Brood X cicadas emerge into very different world than they hatched in

Missouri

ST. LOUIS – Cicadas are beginning to emerge in the eastern United States after spending the past 17 years underground.

“There are thousands of species of cicadas. And there’s only seven species of periodical cicadas. Four of them emerge every 13 years and three emerge every 17 years,” said Brett Seymoure, a postdoctoral fellow with Washington University.

This year, cicadas from Brood X, or ten, which last emerged in 2004, are emerging as far west as Illinois. Their mothers laid their eggs at the base of trees where hatched nymphs ate their way into the tissues of the tree. There they waited while feasting on sap.

“They count years based on actual sap nutrition status. So, a tree’s sap is going to change throughout the year based on the resources it’s eating. So, they can basically say okay it’s been one year since, now the sap has gotten worse and now it’s better,” Seymoure said.

When they finally come above ground, it’s mating time. Males try to attract females by making loud clicking sounds using a muscle on their abdomen.

“This courtship song — super loud. Incredibly loud. Orders of magnitude, 10 times louder than your loudest washing machine,” Seymoure said.

Cicadas are an important food source. That actually may be why they emerge only once as such a large group.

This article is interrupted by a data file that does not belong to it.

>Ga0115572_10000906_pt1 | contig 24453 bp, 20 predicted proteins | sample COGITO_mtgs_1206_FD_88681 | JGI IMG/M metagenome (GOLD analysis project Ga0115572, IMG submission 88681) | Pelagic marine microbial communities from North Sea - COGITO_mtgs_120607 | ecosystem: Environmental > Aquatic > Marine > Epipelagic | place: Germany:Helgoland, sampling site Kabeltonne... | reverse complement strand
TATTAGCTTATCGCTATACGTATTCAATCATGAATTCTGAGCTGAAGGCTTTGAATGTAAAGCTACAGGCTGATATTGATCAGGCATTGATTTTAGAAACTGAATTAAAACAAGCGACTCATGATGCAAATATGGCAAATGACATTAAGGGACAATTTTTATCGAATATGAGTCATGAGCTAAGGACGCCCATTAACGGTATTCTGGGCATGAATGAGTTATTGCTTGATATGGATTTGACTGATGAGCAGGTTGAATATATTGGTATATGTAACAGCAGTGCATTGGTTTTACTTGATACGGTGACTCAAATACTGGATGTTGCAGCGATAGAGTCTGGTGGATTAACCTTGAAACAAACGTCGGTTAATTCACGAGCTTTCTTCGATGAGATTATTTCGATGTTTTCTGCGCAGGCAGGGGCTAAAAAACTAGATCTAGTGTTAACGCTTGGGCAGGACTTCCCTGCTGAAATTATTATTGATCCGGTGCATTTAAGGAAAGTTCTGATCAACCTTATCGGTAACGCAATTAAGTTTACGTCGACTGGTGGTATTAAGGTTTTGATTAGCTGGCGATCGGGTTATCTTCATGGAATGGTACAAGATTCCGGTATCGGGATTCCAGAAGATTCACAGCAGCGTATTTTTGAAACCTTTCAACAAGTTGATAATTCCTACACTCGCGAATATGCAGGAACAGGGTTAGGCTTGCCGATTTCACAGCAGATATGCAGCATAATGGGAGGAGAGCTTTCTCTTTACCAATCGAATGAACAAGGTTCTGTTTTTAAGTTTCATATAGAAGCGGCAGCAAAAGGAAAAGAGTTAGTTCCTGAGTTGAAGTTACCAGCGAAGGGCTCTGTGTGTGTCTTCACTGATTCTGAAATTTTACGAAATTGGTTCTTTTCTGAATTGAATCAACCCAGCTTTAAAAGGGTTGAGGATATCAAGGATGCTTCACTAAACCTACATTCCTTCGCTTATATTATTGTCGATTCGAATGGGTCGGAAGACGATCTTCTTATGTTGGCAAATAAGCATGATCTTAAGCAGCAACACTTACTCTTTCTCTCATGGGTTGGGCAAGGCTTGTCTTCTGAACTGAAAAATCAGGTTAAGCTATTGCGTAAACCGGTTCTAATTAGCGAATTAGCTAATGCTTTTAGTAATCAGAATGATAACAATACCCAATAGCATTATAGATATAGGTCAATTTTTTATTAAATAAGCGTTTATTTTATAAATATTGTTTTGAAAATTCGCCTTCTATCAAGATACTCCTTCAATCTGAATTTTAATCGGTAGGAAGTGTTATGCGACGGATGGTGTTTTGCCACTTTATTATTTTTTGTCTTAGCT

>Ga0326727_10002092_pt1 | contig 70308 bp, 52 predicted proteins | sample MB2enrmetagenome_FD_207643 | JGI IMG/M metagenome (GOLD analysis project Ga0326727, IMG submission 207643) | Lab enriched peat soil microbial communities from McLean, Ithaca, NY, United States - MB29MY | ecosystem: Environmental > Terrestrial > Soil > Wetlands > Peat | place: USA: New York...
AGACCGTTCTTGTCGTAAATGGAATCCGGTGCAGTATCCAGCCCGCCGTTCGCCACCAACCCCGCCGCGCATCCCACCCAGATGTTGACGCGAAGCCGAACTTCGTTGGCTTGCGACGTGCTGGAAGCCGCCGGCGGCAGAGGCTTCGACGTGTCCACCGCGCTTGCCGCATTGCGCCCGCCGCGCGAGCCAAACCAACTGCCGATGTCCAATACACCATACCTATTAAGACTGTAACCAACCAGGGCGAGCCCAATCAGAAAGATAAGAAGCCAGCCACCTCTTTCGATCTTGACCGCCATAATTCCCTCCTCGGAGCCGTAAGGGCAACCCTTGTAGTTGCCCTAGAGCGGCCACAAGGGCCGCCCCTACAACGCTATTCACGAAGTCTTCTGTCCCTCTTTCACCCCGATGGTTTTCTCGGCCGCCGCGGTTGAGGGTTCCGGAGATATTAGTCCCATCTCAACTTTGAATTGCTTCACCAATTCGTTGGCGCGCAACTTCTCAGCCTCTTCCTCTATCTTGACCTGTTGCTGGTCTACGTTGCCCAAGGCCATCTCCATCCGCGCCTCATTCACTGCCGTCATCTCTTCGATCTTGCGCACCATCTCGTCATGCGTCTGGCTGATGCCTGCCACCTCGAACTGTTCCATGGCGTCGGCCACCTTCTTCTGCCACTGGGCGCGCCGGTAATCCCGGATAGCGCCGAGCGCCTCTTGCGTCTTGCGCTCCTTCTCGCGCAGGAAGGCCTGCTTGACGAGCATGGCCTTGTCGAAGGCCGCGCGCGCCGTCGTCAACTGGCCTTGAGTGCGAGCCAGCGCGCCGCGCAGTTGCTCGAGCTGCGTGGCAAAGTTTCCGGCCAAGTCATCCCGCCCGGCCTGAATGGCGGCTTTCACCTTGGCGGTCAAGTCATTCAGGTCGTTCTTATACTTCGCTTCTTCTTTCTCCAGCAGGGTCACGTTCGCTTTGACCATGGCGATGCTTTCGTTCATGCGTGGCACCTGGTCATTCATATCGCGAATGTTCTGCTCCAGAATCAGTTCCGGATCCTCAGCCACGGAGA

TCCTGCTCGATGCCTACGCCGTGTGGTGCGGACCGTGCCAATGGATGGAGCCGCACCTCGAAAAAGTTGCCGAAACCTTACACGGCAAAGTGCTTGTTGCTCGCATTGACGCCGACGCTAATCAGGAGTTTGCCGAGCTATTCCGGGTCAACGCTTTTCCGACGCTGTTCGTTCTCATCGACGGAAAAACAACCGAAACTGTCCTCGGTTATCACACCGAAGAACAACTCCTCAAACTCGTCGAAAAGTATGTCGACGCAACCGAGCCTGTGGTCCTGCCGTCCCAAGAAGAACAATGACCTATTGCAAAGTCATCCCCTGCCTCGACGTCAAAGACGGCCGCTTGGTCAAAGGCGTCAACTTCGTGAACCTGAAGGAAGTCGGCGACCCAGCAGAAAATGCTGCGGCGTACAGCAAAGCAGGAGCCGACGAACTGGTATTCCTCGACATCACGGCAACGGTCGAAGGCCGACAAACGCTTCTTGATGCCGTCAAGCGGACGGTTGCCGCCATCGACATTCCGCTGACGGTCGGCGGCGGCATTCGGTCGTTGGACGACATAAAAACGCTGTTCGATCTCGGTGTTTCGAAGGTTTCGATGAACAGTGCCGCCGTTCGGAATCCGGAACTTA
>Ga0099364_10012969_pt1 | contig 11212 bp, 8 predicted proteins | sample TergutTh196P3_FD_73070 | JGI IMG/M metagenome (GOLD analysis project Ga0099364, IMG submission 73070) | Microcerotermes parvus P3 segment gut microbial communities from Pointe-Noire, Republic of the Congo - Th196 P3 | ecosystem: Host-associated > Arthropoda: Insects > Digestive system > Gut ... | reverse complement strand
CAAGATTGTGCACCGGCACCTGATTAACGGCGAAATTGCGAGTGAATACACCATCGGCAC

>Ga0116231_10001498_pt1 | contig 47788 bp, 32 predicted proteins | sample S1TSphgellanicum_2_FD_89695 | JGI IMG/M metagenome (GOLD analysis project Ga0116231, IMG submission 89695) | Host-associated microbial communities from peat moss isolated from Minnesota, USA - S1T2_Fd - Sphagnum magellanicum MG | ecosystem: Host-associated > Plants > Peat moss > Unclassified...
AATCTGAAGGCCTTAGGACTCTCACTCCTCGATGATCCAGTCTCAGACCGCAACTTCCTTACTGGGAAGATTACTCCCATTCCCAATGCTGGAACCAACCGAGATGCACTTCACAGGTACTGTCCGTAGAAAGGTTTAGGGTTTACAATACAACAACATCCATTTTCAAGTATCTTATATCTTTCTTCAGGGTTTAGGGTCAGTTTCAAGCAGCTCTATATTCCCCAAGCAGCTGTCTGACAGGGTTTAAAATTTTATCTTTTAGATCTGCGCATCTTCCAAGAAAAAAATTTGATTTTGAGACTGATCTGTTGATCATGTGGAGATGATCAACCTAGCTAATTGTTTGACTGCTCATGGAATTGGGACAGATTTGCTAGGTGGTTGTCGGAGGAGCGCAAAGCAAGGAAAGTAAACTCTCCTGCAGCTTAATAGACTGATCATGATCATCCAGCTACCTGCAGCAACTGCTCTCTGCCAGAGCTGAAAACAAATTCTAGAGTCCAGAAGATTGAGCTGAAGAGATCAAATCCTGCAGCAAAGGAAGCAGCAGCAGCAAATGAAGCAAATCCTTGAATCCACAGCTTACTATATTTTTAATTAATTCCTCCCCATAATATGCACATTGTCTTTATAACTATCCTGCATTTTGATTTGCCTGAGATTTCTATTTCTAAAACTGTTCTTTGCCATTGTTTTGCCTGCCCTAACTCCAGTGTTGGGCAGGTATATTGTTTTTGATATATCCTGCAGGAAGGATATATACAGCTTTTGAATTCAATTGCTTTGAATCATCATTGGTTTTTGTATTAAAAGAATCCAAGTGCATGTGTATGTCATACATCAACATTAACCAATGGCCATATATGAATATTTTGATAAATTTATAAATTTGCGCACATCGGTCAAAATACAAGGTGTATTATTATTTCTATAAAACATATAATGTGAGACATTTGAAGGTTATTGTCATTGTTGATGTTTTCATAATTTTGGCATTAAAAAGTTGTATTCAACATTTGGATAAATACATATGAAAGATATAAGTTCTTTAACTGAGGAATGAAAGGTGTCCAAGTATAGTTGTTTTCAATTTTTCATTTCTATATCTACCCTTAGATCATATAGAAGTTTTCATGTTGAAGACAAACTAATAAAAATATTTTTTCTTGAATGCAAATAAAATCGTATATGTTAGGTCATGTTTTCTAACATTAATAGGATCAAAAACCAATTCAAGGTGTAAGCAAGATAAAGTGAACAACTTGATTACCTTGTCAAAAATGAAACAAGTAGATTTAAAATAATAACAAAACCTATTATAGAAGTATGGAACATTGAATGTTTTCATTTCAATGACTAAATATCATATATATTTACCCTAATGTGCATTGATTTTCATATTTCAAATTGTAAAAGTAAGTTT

“One defense that works very well is just to make sure you’re with a bunch of other individuals and your chances of being eaten go way down.”

So, these loud but important insects have been underground for seventeen years. A lot has changed since then. Seymoure studies the effects of light pollution on animal behavior with the Living Earth Collaborative at Wash U. He says other insects have a chance to adapt to human impacts on the world.

“Certain insect species–for example, some moths–have evolved to stop flying to artificial lights at night,” Seymoure said.

But cicadas, which cue into changes in temperature and changes to the trees they feed on, don’t have multiple generations a year to evolve through.

“Cicadas that’s 17 years, that’s very very slow. That’s human generation time,” he said. “How are these insects going to keep up with the fast pace of global change due to humans? And we don’t know that yet.”

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